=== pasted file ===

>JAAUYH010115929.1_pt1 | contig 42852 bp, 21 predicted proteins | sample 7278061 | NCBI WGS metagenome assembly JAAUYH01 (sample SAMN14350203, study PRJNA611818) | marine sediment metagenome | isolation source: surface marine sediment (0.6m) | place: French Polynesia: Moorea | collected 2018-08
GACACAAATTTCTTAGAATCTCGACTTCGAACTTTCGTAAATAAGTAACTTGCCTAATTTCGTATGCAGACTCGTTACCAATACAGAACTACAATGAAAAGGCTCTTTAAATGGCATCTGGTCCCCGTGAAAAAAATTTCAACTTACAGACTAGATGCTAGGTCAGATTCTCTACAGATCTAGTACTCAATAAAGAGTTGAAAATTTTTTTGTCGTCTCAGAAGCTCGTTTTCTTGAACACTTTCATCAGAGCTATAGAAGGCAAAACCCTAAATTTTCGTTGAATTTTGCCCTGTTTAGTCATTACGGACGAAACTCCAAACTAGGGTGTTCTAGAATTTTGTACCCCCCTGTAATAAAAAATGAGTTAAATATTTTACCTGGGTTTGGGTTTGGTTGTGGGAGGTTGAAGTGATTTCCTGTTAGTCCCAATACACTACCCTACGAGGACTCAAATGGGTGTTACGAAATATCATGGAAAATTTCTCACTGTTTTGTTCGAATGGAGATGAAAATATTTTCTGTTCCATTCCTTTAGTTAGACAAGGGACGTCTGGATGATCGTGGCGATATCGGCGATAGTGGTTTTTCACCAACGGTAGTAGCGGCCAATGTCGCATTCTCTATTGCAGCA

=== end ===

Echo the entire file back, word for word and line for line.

>JAAUYH010115929.1_pt1 | contig 42852 bp, 21 predicted proteins | sample 7278061 | NCBI WGS metagenome assembly JAAUYH01 (sample SAMN14350203, study PRJNA611818) | marine sediment metagenome | isolation source: surface marine sediment (0.6m) | place: French Polynesia: Moorea | collected 2018-08
GACACAAATTTCTTAGAATCTCGACTTCGAACTTTCGTAAATAAGTAACTTGCCTAATTTCGTATGCAGACTCGTTACCAATACAGAACTACAATGAAAAGGCTCTTTAAATGGCATCTGGTCCCCGTGAAAAAAATTTCAACTTACAGACTAGATGCTAGGTCAGATTCTCTACAGATCTAGTACTCAATAAAGAGTTGAAAATTTTTTTGTCGTCTCAGAAGCTCGTTTTCTTGAACACTTTCATCAGAGCTATAGAAGGCAAAACCCTAAATTTTCGTTGAATTTTGCCCTGTTTAGTCATTACGGACGAAACTCCAAACTAGGGTGTTCTAGAATTTTGTACCCCCCTGTAATAAAAAATGAGTTAAATATTTTACCTGGGTTTGGGTTTGGTTGTGGGAGGTTGAAGTGATTTCCTGTTAGTCCCAATACACTACCCTACGAGGACTCAAATGGGTGTTACGAAATATCATGGAAAATTTCTCACTGTTTTGTTCGAATGGAGATGAAAATATTTTCTGTTCCATTCCTTTAGTTAGACAAGGGACGTCTGGATGATCGTGGCGATATCGGCGATAGTGGTTTTTCACCAACGGTAGTAGCGGCCAATGTCGCATTCTCTATTGCAGCA